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The Secret Animal Memorial Tree of Central Park

Animal Memorial Tree

There is a secret tree in New York’s Central Park that for the past 40 years has magically transformed into a living Animal Memorial. The tree is an 18-foot False Cypress, also known as a White Cedar, or an arbor vitae: Tree of Life. From Thanksgiving until Three King’s Day, it is covered with laminated messages and photographs of beloved animal companions. Messages and photographs of dogs and cats, yes, but also birds, horses, rabbits, fish, hamsters, squirrels, and turtles, mostly from New York but also other countries.

This tradition was started when casting director Jason Reddock was walking his Golden Retriever, Beau, in the Ramble in Central Park during the fall of 1986. Reddock noticed something hanging on a tree—the Cedar. As he approached the tree, he realized there were dog toys hanging from the branches! He and his friend Nicki Gallas, decided to add their own dogs’ photos past and present. The young tree was then named “The Pet Memorial Tree.” From that time on, people have added their own animal memorial ornaments.

The animal memorials are sometimes humorous notes, but most are touching and often heartbreaking.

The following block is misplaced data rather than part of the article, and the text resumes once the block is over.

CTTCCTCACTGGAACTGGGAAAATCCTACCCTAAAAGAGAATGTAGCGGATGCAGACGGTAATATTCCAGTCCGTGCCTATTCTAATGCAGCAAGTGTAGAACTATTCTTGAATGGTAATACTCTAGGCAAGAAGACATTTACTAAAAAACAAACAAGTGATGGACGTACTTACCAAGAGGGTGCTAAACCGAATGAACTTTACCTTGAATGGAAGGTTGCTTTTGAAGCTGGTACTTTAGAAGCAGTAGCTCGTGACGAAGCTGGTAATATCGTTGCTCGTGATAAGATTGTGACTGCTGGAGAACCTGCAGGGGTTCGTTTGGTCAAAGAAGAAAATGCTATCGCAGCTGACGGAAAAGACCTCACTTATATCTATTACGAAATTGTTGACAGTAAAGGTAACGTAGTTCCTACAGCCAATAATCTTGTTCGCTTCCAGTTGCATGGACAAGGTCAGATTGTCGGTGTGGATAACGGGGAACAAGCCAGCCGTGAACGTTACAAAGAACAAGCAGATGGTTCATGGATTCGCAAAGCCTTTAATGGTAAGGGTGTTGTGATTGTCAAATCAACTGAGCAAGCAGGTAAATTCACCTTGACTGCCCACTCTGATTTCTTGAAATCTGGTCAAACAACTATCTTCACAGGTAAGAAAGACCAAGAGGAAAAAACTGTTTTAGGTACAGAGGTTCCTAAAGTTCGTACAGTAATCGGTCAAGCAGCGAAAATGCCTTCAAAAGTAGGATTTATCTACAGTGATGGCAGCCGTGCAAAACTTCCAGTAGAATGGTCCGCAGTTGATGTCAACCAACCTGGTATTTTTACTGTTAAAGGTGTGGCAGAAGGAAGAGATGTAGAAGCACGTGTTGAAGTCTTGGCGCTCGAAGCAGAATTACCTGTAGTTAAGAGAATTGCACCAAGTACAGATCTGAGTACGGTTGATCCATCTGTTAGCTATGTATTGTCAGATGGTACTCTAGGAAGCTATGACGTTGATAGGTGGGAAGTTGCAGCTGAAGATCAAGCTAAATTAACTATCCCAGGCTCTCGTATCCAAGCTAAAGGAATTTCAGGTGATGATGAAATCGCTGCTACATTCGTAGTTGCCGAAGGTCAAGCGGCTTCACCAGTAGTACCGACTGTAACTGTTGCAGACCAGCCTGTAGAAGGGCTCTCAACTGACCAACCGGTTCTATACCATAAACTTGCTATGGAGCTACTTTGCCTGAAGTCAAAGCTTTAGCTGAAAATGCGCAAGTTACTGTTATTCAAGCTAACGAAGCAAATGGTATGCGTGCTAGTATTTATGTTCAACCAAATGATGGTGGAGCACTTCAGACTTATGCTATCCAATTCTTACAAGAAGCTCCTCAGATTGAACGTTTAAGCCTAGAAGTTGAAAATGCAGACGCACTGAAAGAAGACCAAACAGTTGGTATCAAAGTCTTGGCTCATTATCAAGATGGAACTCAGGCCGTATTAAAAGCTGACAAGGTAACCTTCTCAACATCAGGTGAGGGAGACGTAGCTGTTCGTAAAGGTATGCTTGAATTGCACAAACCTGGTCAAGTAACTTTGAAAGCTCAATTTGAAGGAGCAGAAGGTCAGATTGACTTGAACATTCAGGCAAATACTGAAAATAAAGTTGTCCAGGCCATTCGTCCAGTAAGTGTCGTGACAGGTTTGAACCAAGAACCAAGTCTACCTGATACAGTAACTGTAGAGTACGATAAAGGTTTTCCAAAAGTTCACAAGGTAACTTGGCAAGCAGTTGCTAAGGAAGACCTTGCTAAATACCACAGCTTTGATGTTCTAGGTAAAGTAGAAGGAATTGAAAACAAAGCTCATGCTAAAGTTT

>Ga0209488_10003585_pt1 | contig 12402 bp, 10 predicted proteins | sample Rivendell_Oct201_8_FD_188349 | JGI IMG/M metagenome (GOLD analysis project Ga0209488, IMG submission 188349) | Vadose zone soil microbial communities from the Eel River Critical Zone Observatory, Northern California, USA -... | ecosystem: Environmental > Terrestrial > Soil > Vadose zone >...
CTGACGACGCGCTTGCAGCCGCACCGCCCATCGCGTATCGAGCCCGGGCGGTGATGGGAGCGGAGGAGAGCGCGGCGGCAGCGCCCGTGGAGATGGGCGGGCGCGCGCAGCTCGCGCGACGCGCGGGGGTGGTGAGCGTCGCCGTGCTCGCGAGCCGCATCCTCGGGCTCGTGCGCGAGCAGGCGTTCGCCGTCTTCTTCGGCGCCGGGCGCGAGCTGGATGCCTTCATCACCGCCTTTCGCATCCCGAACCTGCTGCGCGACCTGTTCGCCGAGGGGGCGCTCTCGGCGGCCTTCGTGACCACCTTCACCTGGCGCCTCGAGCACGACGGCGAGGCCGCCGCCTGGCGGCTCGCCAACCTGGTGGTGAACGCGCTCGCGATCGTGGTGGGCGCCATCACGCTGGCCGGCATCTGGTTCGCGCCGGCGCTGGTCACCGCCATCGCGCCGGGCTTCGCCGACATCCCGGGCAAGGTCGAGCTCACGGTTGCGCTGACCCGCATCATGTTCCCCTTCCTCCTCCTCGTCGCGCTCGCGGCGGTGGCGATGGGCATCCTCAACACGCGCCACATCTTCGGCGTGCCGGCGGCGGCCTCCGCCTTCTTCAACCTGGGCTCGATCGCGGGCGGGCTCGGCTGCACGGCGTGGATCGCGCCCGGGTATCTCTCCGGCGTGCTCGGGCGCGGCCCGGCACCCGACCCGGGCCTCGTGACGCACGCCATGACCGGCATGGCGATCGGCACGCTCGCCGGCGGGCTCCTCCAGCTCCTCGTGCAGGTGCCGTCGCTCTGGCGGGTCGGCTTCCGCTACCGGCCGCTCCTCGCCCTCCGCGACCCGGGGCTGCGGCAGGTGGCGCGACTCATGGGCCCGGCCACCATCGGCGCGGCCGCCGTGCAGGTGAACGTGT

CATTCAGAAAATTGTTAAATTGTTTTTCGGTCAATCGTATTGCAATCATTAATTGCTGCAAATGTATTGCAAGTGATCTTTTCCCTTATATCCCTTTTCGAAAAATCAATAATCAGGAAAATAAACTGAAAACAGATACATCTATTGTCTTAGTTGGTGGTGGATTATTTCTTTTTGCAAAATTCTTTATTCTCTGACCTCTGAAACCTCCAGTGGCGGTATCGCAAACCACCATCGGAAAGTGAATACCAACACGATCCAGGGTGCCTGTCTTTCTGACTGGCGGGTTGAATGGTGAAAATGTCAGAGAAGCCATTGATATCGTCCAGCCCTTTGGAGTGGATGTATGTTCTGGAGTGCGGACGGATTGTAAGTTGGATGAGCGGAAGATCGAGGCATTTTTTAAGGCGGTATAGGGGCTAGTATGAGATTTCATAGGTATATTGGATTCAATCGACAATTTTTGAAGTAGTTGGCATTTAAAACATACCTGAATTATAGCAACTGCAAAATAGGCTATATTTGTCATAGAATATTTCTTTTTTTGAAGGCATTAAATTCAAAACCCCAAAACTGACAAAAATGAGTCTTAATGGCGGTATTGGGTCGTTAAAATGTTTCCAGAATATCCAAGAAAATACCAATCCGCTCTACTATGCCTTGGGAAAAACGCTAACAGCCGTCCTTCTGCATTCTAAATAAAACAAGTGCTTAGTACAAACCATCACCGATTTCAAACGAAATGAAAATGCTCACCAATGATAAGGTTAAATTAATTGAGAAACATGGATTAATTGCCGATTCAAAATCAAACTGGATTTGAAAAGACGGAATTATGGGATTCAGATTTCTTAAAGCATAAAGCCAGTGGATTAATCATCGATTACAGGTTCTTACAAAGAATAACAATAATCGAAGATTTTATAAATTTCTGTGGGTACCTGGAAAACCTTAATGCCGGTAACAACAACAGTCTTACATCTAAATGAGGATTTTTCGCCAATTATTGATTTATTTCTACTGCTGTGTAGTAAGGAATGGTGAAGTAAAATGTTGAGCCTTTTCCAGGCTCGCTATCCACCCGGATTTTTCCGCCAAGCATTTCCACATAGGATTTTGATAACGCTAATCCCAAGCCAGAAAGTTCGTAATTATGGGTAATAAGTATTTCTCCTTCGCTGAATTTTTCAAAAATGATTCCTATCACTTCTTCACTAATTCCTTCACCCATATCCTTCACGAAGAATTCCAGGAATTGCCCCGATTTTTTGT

To Pebbles and Chester, you were the perfect pair.  There was never one without the other. Both of you grew up together and went through everything together throughout the years and in the end, needed to be together in heaven. The homes are empty, and our hearts have a void. We love you and miss you.” And, for Wolfie the Chocolate Lab, “My happy boy, my sweetest blessing, my very best friend.” 

Reddock and Gallas carefully removed the ornaments each year and put them back up for 3 decades! They eventually passed the torch to fellow New Yorker, Marianne Larsen, who took over the care and installation of the annual memorial. The care includes cleaning and repairing before storing until next year. Since the pandemic, Larsen averages 200 new ornaments annually. She believes the count this year is about 750.

The animal memorial tree has meant that those who had been family members are not forgotten and are honored with this small, but strong little tree in the middle of New York City. Maybe the little illustrated card to a cat named Monkey says it best: “Monkey: Mommy misses you. Mommy loves you.” The memorial tree may be there only once a year, but the love is always present.

If you are looking for ways to memorialize your companion, consider taking one of my Animal Loss Healing Workshops. I help friends heal from the loss by creating a loving memorial. The process is magical, and the object of love endures.

For more on the Secret Animal Memorial Tree watch this short video from NBC News:

Photos in this article are ©Lori Rumpel


Did you know? I am also part of an incredible team who publish Animal Culture magazine.